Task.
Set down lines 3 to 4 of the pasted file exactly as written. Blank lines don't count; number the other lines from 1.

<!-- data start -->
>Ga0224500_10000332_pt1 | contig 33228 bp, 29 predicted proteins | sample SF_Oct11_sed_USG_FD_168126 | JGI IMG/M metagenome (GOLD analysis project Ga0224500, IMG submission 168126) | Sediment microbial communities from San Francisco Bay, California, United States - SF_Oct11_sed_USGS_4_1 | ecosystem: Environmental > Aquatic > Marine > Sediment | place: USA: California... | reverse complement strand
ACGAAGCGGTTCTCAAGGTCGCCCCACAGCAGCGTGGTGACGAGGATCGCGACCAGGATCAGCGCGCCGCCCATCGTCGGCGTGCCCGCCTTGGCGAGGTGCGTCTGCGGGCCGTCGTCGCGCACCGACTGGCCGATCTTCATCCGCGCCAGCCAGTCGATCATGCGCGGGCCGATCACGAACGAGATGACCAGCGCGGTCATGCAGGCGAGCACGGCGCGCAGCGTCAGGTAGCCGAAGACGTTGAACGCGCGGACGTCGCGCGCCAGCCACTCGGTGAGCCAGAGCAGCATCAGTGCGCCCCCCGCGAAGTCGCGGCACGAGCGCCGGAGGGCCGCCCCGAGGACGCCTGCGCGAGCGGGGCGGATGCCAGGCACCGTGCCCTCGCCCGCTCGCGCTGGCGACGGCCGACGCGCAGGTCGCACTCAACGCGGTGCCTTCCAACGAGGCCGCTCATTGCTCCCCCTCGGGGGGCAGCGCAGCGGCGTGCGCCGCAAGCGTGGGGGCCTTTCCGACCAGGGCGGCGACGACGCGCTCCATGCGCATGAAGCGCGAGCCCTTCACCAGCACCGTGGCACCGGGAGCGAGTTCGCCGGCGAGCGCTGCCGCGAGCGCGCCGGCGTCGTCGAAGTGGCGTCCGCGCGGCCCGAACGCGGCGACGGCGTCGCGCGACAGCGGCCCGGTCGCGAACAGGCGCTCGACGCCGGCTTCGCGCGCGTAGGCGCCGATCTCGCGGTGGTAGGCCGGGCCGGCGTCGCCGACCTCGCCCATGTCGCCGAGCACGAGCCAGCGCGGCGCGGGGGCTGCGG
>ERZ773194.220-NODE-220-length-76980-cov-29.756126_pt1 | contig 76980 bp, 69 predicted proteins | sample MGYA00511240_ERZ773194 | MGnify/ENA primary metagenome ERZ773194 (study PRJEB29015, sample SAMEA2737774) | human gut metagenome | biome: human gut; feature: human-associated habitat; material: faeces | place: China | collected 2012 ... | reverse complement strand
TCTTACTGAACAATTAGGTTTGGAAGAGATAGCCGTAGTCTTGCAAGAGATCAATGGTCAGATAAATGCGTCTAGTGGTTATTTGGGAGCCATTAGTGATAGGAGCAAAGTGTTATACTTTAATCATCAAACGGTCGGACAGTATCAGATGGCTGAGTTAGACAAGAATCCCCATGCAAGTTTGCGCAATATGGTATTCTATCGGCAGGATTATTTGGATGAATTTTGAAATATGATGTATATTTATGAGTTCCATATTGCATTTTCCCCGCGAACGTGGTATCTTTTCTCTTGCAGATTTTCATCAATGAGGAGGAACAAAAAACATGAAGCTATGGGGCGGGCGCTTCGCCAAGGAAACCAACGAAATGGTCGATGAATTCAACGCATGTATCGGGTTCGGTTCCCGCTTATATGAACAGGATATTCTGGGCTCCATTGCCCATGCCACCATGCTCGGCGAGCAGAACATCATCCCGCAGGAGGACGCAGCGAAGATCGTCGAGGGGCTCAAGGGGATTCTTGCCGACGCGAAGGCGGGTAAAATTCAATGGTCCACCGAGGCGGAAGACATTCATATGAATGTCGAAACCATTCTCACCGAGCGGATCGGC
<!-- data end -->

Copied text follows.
>ERZ773194.220-NODE-220-length-76980-cov-29.756126_pt1 | contig 76980 bp, 69 predicted proteins | sample MGYA00511240_ERZ773194 | MGnify/ENA primary metagenome ERZ773194 (study PRJEB29015, sample SAMEA2737774) | human gut metagenome | biome: human gut; feature: human-associated habitat; material: faeces | place: China | collected 2012 ... | reverse complement strand
TCTTACTGAACAATTAGGTTTGGAAGAGATAGCCGTAGTCTTGCAAGAGATCAATGGTCAGATAAATGCGTCTAGTGGTTATTTGGGAGCCATTAGTGATAGGAGCAAAGTGTTATACTTTAATCATCAAACGGTCGGACAGTATCAGATGGCTGAGTTAGACAAGAATCCCCATGCAAGTTTGCGCAATATGGTATTCTATCGGCAGGATTATTTGGATGAATTTTGAAATATGATGTATATTTATGAGTTCCATATTGCATTTTCCCCGCGAACGTGGTATCTTTTCTCTTGCAGATTTTCATCAATGAGGAGGAACAAAAAACATGAAGCTATGGGGCGGGCGCTTCGCCAAGGAAACCAACGAAATGGTCGATGAATTCAACGCATGTATCGGGTTCGGTTCCCGCTTATATGAACAGGATATTCTGGGCTCCATTGCCCATGCCACCATGCTCGGCGAGCAGAACATCATCCCGCAGGAGGACGCAGCGAAGATCGTCGAGGGGCTCAAGGGGATTCTTGCCGACGCGAAGGCGGGTAAAATTCAATGGTCCACCGAGGCGGAAGACATTCATATGAATGTCGAAACCATTCTCACCGAGCGGATCGGC